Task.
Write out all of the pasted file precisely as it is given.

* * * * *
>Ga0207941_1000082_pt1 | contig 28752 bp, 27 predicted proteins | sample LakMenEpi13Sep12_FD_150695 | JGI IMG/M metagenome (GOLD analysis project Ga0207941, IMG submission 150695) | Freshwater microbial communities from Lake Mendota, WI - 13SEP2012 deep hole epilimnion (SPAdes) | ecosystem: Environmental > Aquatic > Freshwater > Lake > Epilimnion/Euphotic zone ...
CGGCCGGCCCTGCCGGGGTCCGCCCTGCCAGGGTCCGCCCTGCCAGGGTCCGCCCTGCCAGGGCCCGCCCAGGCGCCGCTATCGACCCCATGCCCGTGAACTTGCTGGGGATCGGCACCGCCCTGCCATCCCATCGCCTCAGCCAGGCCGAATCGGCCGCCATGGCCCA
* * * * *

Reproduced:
>Ga0207941_1000082_pt1 | contig 28752 bp, 27 predicted proteins | sample LakMenEpi13Sep12_FD_150695 | JGI IMG/M metagenome (GOLD analysis project Ga0207941, IMG submission 150695) | Freshwater microbial communities from Lake Mendota, WI - 13SEP2012 deep hole epilimnion (SPAdes) | ecosystem: Environmental > Aquatic > Freshwater > Lake > Epilimnion/Euphotic zone ...
CGGCCGGCCCTGCCGGGGTCCGCCCTGCCAGGGTCCGCCCTGCCAGGGTCCGCCCTGCCAGGGCCCGCCCAGGCGCCGCTATCGACCCCATGCCCGTGAACTTGCTGGGGATCGGCACCGCCCTGCCATCCCATCGCCTCAGCCAGGCCGAATCGGCCGCCATGGCCCA